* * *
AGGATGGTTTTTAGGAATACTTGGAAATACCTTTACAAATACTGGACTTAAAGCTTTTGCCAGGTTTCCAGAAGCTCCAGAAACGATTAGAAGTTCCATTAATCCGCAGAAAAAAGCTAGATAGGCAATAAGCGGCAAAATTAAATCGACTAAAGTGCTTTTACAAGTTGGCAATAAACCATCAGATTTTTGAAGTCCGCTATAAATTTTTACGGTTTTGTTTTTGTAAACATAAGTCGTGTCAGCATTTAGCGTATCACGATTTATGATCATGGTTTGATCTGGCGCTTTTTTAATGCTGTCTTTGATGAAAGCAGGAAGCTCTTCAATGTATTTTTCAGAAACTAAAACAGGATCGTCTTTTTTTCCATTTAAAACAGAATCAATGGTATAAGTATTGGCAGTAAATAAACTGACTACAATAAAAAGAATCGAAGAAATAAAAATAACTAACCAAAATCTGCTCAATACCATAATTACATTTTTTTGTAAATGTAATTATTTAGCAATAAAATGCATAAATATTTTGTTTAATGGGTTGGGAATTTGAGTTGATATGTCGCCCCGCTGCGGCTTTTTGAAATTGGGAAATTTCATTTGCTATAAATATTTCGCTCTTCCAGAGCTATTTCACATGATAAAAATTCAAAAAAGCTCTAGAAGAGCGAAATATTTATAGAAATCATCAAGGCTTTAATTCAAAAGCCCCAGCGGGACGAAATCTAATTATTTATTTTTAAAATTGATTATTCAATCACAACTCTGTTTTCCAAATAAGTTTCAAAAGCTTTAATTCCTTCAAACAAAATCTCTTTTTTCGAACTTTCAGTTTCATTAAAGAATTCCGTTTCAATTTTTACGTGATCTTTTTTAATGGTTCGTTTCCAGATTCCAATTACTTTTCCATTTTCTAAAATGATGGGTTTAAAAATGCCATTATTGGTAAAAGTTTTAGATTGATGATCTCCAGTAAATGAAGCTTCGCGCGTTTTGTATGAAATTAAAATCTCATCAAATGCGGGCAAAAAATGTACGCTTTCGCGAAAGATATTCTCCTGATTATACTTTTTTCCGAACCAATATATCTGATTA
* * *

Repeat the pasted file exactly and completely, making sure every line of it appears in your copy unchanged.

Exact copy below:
AGGATGGTTTTTAGGAATACTTGGAAATACCTTTACAAATACTGGACTTAAAGCTTTTGCCAGGTTTCCAGAAGCTCCAGAAACGATTAGAAGTTCCATTAATCCGCAGAAAAAAGCTAGATAGGCAATAAGCGGCAAAATTAAATCGACTAAAGTGCTTTTACAAGTTGGCAATAAACCATCAGATTTTTGAAGTCCGCTATAAATTTTTACGGTTTTGTTTTTGTAAACATAAGTCGTGTCAGCATTTAGCGTATCACGATTTATGATCATGGTTTGATCTGGCGCTTTTTTAATGCTGTCTTTGATGAAAGCAGGAAGCTCTTCAATGTATTTTTCAGAAACTAAAACAGGATCGTCTTTTTTTCCATTTAAAACAGAATCAATGGTATAAGTATTGGCAGTAAATAAACTGACTACAATAAAAAGAATCGAAGAAATAAAAATAACTAACCAAAATCTGCTCAATACCATAATTACATTTTTTTGTAAATGTAATTATTTAGCAATAAAATGCATAAATATTTTGTTTAATGGGTTGGGAATTTGAGTTGATATGTCGCCCCGCTGCGGCTTTTTGAAATTGGGAAATTTCATTTGCTATAAATATTTCGCTCTTCCAGAGCTATTTCACATGATAAAAATTCAAAAAAGCTCTAGAAGAGCGAAATATTTATAGAAATCATCAAGGCTTTAATTCAAAAGCCCCAGCGGGACGAAATCTAATTATTTATTTTTAAAATTGATTATTCAATCACAACTCTGTTTTCCAAATAAGTTTCAAAAGCTTTAATTCCTTCAAACAAAATCTCTTTTTTCGAACTTTCAGTTTCATTAAAGAATTCCGTTTCAATTTTTACGTGATCTTTTTTAATGGTTCGTTTCCAGATTCCAATTACTTTTCCATTTTCTAAAATGATGGGTTTAAAAATGCCATTATTGGTAAAAGTTTTAGATTGATGATCTCCAGTAAATGAAGCTTCGCGCGTTTTGTATGAAATTAAAATCTCATCAAATGCGGGCAAAAAATGTACGCTTTCGCGAAAGATATTCTCCTGATTATACTTTTTTCCGAACCAATATATCTGATTA